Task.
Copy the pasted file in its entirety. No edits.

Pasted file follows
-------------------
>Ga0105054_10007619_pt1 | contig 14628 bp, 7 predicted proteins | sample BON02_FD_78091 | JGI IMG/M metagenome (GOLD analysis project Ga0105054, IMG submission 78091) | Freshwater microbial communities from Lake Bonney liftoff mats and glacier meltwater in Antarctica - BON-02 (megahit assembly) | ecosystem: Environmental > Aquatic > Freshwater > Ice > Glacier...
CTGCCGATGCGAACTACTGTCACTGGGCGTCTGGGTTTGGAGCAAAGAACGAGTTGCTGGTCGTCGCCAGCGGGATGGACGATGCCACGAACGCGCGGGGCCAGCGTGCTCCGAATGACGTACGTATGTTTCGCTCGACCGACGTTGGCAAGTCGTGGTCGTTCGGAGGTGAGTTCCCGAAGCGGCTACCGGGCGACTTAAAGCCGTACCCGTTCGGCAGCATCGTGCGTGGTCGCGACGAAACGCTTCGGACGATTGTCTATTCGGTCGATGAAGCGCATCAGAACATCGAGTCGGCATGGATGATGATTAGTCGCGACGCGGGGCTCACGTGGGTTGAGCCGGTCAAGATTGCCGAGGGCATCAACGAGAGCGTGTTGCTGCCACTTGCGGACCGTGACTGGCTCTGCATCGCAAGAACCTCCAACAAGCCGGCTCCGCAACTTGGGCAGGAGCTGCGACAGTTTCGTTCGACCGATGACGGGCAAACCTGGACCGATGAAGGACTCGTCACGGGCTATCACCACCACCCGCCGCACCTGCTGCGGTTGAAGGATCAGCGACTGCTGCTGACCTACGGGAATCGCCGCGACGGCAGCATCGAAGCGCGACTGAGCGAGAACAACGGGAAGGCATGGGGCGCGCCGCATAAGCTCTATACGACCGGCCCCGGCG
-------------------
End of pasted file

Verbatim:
>Ga0105054_10007619_pt1 | contig 14628 bp, 7 predicted proteins | sample BON02_FD_78091 | JGI IMG/M metagenome (GOLD analysis project Ga0105054, IMG submission 78091) | Freshwater microbial communities from Lake Bonney liftoff mats and glacier meltwater in Antarctica - BON-02 (megahit assembly) | ecosystem: Environmental > Aquatic > Freshwater > Ice > Glacier...
CTGCCGATGCGAACTACTGTCACTGGGCGTCTGGGTTTGGAGCAAAGAACGAGTTGCTGGTCGTCGCCAGCGGGATGGACGATGCCACGAACGCGCGGGGCCAGCGTGCTCCGAATGACGTACGTATGTTTCGCTCGACCGACGTTGGCAAGTCGTGGTCGTTCGGAGGTGAGTTCCCGAAGCGGCTACCGGGCGACTTAAAGCCGTACCCGTTCGGCAGCATCGTGCGTGGTCGCGACGAAACGCTTCGGACGATTGTCTATTCGGTCGATGAAGCGCATCAGAACATCGAGTCGGCATGGATGATGATTAGTCGCGACGCGGGGCTCACGTGGGTTGAGCCGGTCAAGATTGCCGAGGGCATCAACGAGAGCGTGTTGCTGCCACTTGCGGACCGTGACTGGCTCTGCATCGCAAGAACCTCCAACAAGCCGGCTCCGCAACTTGGGCAGGAGCTGCGACAGTTTCGTTCGACCGATGACGGGCAAACCTGGACCGATGAAGGACTCGTCACGGGCTATCACCACCACCCGCCGCACCTGCTGCGGTTGAAGGATCAGCGACTGCTGCTGACCTACGGGAATCGCCGCGACGGCAGCATCGAAGCGCGACTGAGCGAGAACAACGGGAAGGCATGGGGCGCGCCGCATAAGCTCTATACGACCGGCCCCGGCG